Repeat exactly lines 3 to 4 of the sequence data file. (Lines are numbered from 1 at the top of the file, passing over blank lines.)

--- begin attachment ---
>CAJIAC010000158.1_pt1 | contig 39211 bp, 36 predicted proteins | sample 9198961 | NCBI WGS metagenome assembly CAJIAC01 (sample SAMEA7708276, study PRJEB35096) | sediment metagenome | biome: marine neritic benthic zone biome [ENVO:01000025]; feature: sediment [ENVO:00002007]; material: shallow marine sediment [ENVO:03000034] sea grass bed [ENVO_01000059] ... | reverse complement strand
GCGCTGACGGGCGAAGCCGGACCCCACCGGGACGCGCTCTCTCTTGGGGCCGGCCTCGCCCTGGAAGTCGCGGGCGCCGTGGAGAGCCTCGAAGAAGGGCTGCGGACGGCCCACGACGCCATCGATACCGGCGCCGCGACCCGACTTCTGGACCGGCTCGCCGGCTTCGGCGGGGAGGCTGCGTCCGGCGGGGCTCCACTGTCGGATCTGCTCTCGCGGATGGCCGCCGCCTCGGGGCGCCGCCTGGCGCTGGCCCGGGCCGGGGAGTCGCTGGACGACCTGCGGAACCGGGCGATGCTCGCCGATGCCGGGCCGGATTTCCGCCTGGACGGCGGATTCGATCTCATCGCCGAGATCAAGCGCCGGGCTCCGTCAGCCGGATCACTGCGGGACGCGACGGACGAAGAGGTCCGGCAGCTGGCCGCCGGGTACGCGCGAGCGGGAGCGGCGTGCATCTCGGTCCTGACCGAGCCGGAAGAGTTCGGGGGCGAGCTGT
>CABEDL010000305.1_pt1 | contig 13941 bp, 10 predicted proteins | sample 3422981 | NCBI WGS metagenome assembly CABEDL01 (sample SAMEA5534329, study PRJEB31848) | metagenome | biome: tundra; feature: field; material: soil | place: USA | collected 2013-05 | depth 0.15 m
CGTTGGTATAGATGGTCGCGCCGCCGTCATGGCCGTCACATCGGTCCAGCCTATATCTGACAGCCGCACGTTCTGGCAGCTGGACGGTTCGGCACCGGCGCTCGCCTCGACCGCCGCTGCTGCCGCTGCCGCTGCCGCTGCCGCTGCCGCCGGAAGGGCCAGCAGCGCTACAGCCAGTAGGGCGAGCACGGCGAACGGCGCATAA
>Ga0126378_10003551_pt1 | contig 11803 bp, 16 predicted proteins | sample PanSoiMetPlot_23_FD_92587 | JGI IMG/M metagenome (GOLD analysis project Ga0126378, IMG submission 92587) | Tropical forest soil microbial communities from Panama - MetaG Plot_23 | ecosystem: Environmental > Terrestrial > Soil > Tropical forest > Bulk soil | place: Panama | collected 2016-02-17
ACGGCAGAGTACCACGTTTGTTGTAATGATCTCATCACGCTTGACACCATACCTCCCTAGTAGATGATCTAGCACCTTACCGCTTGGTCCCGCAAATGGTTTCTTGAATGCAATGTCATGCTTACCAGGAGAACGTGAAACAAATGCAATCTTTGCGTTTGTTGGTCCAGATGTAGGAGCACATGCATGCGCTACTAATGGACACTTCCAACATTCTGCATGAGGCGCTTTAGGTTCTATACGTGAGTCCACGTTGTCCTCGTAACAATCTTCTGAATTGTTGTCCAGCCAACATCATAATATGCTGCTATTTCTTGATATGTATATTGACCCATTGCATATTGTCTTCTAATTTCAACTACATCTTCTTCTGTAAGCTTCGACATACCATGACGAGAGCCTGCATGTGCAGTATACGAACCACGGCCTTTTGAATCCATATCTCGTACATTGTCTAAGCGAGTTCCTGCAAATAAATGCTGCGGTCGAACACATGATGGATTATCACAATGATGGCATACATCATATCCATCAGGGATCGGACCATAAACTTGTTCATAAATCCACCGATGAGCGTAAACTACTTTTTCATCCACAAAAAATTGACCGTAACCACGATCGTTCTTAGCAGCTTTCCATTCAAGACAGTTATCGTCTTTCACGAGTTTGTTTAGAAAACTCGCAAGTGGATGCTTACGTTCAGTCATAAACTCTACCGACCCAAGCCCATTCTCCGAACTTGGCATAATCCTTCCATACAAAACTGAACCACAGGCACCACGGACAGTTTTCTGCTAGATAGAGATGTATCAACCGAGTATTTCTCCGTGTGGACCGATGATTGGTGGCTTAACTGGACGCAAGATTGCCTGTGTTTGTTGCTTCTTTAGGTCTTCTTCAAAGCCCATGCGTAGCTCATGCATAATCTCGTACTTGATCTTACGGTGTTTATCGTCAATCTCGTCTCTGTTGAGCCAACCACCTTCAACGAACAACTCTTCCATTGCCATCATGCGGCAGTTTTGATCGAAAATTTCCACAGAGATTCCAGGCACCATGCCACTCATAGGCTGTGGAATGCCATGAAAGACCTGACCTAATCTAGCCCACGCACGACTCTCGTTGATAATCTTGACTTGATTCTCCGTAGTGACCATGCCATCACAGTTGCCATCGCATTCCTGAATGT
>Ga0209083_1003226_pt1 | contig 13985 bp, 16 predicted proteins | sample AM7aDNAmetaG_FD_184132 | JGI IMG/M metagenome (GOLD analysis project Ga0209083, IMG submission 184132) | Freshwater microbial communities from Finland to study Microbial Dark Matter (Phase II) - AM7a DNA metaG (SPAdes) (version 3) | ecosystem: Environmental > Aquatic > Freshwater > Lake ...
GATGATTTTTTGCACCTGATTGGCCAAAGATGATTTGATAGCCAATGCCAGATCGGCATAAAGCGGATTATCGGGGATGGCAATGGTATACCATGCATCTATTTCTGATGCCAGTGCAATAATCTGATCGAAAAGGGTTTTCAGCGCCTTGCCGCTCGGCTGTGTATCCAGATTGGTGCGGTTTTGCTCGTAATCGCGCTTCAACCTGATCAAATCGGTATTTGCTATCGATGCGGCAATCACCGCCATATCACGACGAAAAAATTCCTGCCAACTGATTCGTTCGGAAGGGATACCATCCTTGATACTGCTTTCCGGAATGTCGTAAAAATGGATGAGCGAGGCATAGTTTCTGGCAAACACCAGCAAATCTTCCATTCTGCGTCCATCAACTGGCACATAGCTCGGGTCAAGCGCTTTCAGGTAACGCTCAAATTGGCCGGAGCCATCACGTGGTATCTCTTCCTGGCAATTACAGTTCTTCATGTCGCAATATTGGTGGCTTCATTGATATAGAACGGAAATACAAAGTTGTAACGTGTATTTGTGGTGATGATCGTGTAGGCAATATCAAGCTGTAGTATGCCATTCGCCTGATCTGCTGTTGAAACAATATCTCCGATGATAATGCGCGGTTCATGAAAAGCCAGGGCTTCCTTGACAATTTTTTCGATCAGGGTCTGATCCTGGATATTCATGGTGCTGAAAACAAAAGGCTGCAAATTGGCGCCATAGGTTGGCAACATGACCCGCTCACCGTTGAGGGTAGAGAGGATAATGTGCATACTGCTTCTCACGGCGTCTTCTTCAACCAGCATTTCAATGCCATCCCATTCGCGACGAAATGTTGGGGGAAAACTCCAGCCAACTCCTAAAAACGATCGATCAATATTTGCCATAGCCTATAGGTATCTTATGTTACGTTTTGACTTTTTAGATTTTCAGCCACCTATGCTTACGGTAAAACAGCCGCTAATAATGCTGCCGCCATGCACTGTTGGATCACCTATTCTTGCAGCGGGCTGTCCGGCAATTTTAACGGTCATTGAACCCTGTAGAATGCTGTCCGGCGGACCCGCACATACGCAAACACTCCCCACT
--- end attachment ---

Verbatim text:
>CABEDL010000305.1_pt1 | contig 13941 bp, 10 predicted proteins | sample 3422981 | NCBI WGS metagenome assembly CABEDL01 (sample SAMEA5534329, study PRJEB31848) | metagenome | biome: tundra; feature: field; material: soil | place: USA | collected 2013-05 | depth 0.15 m
CGTTGGTATAGATGGTCGCGCCGCCGTCATGGCCGTCACATCGGTCCAGCCTATATCTGACAGCCGCACGTTCTGGCAGCTGGACGGTTCGGCACCGGCGCTCGCCTCGACCGCCGCTGCTGCCGCTGCCGCTGCCGCTGCCGCTGCCGCCGGAAGGGCCAGCAGCGCTACAGCCAGTAGGGCGAGCACGGCGAACGGCGCATAA